- The Department of Education has responded to SADTU's call for SA schools to shut down
- This comes as South Africa continues to endure a spike in Covid-19 infections
- The Department explained that children, particularly the poor, were denied the right to education during the closure
The Department of Education has responded to the South African Democratic Teachers Union's call for the immediate closure of schools amid the Covid-19 pandemic.
The Department made it clear that, ultimately, the decision over whether or not schools will close 'will be taken by Cabinet'.
In a statement issued on Tuesday evening, the Department defended the decision to reopen schools amid the pandemic:
"One of the main reasons for the phased-in reopening of schools was to make sure the unfettered right to basic education for all children is equitably provided. During Alert Levels 5 and 4 of the national lockdown, most children from the most rural and remote areas of the country, especially learners from quintiles 1-3 schools, could not access any form of online teaching and learning."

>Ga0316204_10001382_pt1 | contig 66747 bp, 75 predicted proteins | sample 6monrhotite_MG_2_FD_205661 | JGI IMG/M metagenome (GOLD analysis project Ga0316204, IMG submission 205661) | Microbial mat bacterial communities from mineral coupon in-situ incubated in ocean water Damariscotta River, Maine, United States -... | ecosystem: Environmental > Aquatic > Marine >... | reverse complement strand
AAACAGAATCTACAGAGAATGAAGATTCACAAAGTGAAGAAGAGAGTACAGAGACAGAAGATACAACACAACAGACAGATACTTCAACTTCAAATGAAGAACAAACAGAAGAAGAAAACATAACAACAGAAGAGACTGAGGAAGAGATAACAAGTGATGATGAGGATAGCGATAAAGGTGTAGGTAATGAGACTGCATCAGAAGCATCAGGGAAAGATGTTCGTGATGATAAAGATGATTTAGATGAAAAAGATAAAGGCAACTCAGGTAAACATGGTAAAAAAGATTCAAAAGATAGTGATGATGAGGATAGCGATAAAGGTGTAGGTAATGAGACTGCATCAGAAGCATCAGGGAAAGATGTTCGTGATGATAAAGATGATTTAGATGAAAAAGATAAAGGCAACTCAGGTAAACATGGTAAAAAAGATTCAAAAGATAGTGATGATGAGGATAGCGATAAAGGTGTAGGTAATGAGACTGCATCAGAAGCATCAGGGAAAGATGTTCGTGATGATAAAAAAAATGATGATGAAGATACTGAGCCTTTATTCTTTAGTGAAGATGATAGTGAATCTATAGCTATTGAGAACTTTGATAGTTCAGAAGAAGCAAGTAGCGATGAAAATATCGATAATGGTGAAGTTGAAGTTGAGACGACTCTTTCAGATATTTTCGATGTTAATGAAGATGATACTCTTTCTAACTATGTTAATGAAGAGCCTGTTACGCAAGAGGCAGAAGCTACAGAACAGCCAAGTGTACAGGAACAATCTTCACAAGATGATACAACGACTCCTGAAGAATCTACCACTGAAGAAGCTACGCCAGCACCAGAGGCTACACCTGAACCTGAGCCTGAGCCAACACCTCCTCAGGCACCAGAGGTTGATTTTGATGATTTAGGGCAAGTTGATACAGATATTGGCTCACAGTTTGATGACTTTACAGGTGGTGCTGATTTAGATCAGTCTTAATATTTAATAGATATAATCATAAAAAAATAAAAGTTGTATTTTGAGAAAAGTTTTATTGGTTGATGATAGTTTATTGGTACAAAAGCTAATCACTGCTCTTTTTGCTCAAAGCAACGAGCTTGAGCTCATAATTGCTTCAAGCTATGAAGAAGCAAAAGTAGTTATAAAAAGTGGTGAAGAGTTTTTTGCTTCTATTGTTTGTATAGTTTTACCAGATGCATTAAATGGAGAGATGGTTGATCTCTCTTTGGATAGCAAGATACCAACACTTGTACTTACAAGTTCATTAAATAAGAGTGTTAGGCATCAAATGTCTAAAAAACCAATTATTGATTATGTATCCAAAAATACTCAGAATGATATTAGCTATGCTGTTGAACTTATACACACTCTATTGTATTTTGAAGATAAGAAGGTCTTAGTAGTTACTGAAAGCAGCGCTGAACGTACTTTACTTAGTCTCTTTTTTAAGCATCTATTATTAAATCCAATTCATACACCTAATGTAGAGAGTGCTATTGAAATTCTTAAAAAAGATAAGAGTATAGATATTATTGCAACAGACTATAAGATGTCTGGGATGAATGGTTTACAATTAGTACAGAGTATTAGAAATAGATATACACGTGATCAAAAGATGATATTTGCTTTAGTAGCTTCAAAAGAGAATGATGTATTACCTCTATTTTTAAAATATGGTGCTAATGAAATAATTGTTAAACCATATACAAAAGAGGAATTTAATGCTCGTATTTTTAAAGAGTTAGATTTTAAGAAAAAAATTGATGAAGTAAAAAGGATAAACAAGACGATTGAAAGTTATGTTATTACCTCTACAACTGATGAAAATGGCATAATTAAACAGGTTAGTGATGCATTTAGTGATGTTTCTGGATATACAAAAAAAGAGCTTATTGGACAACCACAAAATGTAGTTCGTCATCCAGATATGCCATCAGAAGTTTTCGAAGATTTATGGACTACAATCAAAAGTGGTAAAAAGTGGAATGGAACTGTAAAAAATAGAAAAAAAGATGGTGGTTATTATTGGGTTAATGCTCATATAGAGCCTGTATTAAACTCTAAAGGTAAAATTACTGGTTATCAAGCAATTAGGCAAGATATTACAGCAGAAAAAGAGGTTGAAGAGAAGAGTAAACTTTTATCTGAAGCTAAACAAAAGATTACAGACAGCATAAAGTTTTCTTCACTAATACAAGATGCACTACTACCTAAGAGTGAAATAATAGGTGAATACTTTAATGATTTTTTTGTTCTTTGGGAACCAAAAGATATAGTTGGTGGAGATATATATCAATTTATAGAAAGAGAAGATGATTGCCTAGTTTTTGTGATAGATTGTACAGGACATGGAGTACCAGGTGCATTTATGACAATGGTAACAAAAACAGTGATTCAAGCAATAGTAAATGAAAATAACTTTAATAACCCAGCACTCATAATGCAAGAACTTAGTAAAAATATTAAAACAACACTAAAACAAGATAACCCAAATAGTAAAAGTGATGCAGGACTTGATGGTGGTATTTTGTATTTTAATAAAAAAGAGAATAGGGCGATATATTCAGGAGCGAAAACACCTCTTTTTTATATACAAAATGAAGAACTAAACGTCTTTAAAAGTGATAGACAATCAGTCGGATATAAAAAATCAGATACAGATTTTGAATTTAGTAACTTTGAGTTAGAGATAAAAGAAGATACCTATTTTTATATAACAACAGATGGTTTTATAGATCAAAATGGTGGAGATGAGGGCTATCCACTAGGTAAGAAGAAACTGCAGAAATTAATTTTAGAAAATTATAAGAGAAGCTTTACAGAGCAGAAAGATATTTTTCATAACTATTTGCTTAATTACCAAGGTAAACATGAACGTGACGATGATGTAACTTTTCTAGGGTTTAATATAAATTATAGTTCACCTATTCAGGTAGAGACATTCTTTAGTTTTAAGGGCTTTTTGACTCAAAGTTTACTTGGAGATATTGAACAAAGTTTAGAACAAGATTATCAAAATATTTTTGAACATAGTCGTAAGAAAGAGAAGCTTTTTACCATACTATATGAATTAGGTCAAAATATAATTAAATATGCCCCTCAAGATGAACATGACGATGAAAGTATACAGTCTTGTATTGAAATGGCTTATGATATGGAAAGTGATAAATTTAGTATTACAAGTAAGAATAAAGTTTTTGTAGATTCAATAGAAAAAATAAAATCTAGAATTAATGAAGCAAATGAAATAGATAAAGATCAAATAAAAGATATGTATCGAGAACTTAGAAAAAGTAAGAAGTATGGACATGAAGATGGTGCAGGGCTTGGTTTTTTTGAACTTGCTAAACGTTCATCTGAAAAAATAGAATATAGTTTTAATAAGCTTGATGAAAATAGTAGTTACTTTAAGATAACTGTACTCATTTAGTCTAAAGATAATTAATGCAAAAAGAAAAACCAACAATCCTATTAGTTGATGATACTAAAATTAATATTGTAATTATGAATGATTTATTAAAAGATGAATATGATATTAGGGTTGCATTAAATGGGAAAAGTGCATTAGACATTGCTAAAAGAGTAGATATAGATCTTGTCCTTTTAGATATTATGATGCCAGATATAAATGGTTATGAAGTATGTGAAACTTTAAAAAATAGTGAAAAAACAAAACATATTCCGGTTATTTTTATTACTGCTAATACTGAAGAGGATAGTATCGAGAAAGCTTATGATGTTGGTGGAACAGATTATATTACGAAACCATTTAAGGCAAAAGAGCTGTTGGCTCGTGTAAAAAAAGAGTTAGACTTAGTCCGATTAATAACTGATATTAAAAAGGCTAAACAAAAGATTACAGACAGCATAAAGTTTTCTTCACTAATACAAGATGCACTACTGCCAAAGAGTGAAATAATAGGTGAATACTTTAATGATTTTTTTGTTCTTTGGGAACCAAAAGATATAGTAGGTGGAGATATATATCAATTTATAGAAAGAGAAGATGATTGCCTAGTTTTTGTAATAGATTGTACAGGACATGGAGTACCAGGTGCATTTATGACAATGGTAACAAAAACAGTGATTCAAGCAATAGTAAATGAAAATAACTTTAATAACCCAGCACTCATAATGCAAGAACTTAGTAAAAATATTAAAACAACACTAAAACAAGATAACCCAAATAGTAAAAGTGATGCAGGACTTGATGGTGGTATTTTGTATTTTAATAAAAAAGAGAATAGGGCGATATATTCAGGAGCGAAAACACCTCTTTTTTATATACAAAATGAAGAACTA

The Department continued by explaining that this had prevented a large number of children were denied access to this basic right:
"This, inadvertently negatively affected these children's unfettered right to basic education. It is particularly the poor, who continue to be at risk if schools do not reopen."
The department assured the nation that the discussion over this sensitive subject is ongoing and may change:
"We would like to reiterate the fact that there are ongoing discussions in government and Cabinet regarding how the phased reopening of schools could maintain the moment but help to ease the pressure from the health system to focus on dealing with the peak of the pandemic. At the appropriate moment, Cabinet will take a decision on the matter."
Previously, Briefly.co.za reported that SADTU had fiercely criticised the decision to reopen schools amid rising infections.
The call came after a special meeting by the union’s national executive committee to discuss the spread of the virus at schools.
The union's secretary-general Mugwena Maluleke said its NEC resolved that schools close until the end of the peak Maluleke said the union had noted that evidence on the ground showed that there was no effective teaching and learning at schools during the current conditions.
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